On the weekend, Graham Quirk led the LNP team to a massive victory in the Brisbane City Council with a significant swing to the LNP. At the same time, Jackie Trad came very close to losing the South Brisbane by-election with a further swing to the LNP on top of the massive swing at the recent state election.
The results from those two elections destroy any theory that the electorate might snap back after giving Labor a kicking. There appears to have been a significant shift in voter loyalty.
There are only two states in Australia – South Australia and Victoria – where Labor has any realistic expectation that it might win the next state election. It is still behind in both of those states according to Newspoll, just not so disastrously far behind as it is everywhere else.
The Gillard Government is terminal. Those who think otherwise are kidding themselves. The results in Queensland and Brisbane make previously unthinkable results possible. There is a real possibility that the ALP is headed for something similar at the federal level. There is a real possibility that it will not hold a single seat in Western Australia or Queensland at the next federal election.
So what’s next? If the Labor Party is wiped out at the federal election as seems likely, it will have major structural problems. It won’t be able to raise money because no one will seriously entertain the possibility that they will be in government any time soon. They will not have the infrastructure that comes from having a critical mass of elected officials.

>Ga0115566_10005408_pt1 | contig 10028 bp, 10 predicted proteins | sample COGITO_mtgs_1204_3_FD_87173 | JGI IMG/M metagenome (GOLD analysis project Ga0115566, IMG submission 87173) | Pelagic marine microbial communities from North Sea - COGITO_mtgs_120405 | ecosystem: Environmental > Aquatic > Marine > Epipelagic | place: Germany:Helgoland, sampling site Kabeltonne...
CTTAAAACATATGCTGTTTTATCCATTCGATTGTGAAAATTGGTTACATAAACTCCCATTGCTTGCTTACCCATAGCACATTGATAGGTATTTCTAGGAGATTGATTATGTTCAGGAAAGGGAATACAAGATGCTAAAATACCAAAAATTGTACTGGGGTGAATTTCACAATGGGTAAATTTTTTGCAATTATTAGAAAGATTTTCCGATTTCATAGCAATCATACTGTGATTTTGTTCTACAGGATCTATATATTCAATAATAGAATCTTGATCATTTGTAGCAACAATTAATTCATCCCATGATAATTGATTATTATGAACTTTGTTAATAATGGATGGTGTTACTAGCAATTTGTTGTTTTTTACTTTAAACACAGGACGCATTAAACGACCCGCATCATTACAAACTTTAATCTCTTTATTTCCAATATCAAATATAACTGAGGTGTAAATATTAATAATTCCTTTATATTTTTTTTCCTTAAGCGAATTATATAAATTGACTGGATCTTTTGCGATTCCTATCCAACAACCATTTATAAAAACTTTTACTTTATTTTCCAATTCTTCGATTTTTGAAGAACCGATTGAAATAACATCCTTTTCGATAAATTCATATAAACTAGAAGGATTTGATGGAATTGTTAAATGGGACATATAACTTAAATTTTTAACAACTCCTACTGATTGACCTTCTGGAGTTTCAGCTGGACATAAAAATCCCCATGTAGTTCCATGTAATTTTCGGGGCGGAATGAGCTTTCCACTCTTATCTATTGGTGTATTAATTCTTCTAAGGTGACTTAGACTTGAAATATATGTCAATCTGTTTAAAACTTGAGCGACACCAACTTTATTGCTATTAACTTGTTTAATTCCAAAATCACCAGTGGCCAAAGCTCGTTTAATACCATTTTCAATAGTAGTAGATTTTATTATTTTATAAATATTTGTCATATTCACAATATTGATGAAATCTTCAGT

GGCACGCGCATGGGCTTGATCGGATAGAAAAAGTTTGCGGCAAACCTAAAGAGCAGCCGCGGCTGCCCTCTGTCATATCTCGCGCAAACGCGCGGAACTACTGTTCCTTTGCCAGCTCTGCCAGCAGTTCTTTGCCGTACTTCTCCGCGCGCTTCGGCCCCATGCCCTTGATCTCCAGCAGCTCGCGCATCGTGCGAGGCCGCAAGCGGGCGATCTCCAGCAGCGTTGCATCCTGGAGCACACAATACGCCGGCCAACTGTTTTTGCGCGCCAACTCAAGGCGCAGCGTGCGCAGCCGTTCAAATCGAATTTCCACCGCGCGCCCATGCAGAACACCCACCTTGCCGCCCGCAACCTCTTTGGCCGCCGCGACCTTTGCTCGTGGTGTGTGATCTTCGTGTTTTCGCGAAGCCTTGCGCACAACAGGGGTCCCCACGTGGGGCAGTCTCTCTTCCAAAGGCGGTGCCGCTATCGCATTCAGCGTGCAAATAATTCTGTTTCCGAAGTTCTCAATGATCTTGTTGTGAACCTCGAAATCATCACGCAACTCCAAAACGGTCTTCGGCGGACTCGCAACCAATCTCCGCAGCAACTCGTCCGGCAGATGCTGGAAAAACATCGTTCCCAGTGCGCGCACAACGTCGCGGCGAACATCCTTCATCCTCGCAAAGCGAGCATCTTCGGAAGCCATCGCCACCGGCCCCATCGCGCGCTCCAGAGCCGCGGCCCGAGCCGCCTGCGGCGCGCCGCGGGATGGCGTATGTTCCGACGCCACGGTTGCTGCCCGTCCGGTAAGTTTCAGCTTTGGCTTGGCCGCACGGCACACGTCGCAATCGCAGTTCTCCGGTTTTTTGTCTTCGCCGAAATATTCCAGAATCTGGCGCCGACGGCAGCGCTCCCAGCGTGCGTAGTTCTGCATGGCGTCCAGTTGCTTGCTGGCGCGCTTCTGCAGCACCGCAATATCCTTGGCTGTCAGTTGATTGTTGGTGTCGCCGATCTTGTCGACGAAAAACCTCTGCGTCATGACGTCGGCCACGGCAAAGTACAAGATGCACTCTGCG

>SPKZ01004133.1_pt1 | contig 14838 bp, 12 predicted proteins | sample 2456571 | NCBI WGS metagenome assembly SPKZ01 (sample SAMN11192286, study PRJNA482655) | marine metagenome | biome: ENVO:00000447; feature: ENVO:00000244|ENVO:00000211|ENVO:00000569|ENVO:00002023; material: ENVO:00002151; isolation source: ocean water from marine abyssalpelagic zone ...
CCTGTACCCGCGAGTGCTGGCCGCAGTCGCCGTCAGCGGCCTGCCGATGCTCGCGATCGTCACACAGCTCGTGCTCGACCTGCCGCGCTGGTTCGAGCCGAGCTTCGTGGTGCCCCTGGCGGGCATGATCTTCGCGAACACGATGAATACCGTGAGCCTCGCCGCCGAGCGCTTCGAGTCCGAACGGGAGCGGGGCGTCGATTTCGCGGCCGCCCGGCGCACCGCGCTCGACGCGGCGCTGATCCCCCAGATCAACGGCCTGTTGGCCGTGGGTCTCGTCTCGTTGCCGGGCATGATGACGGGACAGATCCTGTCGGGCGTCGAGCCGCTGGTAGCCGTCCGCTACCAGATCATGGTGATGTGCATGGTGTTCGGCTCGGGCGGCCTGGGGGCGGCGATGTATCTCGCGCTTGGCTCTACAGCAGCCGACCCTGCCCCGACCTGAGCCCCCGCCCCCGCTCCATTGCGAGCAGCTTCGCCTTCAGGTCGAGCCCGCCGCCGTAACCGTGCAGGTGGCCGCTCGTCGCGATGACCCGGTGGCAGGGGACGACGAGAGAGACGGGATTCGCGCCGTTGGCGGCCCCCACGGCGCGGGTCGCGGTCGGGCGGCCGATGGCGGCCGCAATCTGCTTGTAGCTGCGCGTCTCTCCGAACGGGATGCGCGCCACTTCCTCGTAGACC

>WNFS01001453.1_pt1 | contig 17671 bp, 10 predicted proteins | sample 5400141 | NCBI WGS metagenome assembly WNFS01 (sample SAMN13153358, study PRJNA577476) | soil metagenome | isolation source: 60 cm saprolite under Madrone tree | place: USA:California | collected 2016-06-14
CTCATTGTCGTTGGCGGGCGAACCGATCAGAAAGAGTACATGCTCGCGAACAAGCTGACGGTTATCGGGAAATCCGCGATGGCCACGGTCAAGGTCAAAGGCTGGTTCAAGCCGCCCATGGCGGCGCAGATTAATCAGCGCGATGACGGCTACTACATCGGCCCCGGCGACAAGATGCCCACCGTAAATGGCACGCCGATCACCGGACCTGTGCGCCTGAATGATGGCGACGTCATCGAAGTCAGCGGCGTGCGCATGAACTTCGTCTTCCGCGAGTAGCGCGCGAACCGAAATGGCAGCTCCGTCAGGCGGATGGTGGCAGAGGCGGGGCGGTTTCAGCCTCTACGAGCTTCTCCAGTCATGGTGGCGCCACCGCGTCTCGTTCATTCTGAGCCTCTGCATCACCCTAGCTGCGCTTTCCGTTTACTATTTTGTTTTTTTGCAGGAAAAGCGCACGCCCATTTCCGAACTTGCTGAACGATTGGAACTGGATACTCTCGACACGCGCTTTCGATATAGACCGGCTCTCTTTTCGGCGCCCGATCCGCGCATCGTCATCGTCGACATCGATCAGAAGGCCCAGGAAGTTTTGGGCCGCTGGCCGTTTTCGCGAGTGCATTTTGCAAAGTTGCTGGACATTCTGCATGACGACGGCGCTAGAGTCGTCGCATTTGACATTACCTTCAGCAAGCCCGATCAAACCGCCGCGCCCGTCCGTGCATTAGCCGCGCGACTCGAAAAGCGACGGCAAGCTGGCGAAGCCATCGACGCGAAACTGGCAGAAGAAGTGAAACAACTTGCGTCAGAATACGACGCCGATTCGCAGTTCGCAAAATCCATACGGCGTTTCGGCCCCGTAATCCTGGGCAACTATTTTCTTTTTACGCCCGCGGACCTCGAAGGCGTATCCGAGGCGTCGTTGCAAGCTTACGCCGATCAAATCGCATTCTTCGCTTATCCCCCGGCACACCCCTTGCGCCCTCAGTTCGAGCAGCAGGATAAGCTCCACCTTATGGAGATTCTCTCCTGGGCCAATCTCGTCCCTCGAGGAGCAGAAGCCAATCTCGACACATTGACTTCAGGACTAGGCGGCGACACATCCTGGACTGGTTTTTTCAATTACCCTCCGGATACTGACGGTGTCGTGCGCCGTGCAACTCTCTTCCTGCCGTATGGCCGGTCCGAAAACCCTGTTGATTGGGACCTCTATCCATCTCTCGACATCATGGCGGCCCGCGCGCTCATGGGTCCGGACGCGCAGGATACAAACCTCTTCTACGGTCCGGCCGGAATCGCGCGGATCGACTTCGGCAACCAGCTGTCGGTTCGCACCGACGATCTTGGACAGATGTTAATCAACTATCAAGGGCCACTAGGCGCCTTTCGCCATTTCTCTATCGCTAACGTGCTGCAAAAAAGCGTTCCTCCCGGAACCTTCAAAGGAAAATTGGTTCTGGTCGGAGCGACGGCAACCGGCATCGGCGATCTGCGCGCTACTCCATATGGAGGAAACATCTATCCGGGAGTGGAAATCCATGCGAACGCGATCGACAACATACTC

That lack of infrastructure will put the Labor Party in an historically weak position. It has been in a similarly weak position, but not in competition with another serious left-wing force. Now the Greens are devouring the Labor Party from the left and represent serious competition for the left wing vote.
So, before long, the opposition to the Coalition, now increasingly identified by the Queensland moniker “LNP”, will consist of the of two parties, the ALP and the Greens, neither with the wherewithal or the popular acceptance to make a go of things alone.
Where does all that lead? My guess is that within this decade, we will see the left have its equivalent of Menzies’ 1944 conference that saw formation of the Liberal Party. It’s at least a couple of elections away, I think. The Greens will not be able to accept for a while yet that there dreams of governing in their own right will not come true. The Labor Party has a lot of baggage of which it must let go before it could subscribe to it.
What will be necessary (and what I think likely) is a couple of big drubbings in a row at the federal level, and continued bad results in Queensland, New South Wales and Western Australia. After that, the left will not be able to bear things any longer. They won’t be able to bear what I suspect will be an extended Abbott supremacy. That is when the re-alignment is likely to happen.